Are You Biased?
With your investments, I mean. There is an interesting slide from JP Morgan with two charts showing investor allocations by region. There is quite a large disconnect between a US investor’s allocation to non-US investments and the actual make-up of the global markets. As you can see from the chart below, the US makes up just 36% of the global stock and bond markets, but the average US investor has 70% allocated to those markets. This is not necessarily a good or bad thing, but location bias is real. It can likely be attributed to our desire to invest more in what we know, see, and are comfortable with.
It’s certainly an interesting topic. And, it points to potential opportunity for US investors overseas. Taking things a bit further, the chart on the right looks at the regional bias by investors within the United States. For example, if you live in the western part of the country, you might have a 10% more of your money allocated to technology stocks than the national average. Investors that live near New York city have 9% more of their money allocated to financial stocks than the national average.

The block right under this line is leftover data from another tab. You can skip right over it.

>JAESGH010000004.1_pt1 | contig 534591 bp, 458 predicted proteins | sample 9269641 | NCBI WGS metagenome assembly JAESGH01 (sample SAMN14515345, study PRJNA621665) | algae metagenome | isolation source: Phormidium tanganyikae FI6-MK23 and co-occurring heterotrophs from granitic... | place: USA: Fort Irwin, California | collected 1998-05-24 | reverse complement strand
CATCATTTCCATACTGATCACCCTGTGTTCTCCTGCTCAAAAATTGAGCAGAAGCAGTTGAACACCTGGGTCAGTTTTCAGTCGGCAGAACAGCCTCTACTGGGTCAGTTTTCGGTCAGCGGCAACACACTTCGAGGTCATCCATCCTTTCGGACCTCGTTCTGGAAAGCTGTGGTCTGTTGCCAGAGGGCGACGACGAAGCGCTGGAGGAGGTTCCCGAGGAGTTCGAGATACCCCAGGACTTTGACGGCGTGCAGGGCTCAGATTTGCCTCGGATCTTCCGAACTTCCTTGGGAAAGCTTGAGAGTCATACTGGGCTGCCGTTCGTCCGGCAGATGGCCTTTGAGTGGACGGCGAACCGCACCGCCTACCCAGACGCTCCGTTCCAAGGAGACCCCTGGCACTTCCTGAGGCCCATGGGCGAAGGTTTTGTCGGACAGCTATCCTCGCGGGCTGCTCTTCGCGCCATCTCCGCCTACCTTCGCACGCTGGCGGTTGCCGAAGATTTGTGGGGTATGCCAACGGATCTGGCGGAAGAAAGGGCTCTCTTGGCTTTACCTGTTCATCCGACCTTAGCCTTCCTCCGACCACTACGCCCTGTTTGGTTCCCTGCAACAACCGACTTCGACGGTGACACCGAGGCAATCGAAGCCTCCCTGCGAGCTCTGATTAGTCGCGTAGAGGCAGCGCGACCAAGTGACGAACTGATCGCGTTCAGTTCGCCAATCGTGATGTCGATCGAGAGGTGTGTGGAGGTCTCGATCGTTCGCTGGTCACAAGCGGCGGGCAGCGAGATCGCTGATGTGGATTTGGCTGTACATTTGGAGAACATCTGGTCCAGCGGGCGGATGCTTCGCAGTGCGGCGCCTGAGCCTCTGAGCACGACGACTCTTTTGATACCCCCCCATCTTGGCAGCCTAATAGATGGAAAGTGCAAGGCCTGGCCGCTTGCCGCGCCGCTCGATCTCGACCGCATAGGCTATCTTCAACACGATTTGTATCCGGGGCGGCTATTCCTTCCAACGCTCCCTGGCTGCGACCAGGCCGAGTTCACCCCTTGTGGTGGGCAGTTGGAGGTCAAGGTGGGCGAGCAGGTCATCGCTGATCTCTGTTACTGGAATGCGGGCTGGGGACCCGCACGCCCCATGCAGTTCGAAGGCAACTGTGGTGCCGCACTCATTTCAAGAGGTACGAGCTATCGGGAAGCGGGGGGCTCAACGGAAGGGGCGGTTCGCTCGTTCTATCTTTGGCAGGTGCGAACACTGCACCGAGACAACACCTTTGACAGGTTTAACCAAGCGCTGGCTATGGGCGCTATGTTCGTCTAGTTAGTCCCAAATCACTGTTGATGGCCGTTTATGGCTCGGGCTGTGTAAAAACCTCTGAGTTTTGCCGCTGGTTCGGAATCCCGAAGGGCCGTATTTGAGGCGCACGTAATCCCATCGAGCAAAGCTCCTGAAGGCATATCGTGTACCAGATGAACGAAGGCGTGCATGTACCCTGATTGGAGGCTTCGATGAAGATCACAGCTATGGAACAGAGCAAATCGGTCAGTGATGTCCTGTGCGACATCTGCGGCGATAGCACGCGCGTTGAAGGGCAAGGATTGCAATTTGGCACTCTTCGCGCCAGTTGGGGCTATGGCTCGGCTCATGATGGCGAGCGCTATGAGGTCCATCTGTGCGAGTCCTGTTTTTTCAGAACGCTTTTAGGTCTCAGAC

Coincidentally, my wife is doing some international travel for her company and is currently in Chennai, India. Her report from Chennai is that it’s extremely hot, it’s hard to adjust to the sleep schedule, and the food is delicious! She is in the internal audit world, but I did ask her to do some emerging market research for our Meridian clients! 😊
I think the bottom line for this short blog post is that we all need to be aware that markets outside of the US present opportunity. In fact, many experts agree that the US market is a bit overvalued and many of the overseas markets are still below or near fair value. As we have said at least 100 times before, diversification is the key, and there will always be something in your portfolio that you hate!
I will let you know if my wife comes back with any investment ideas from India!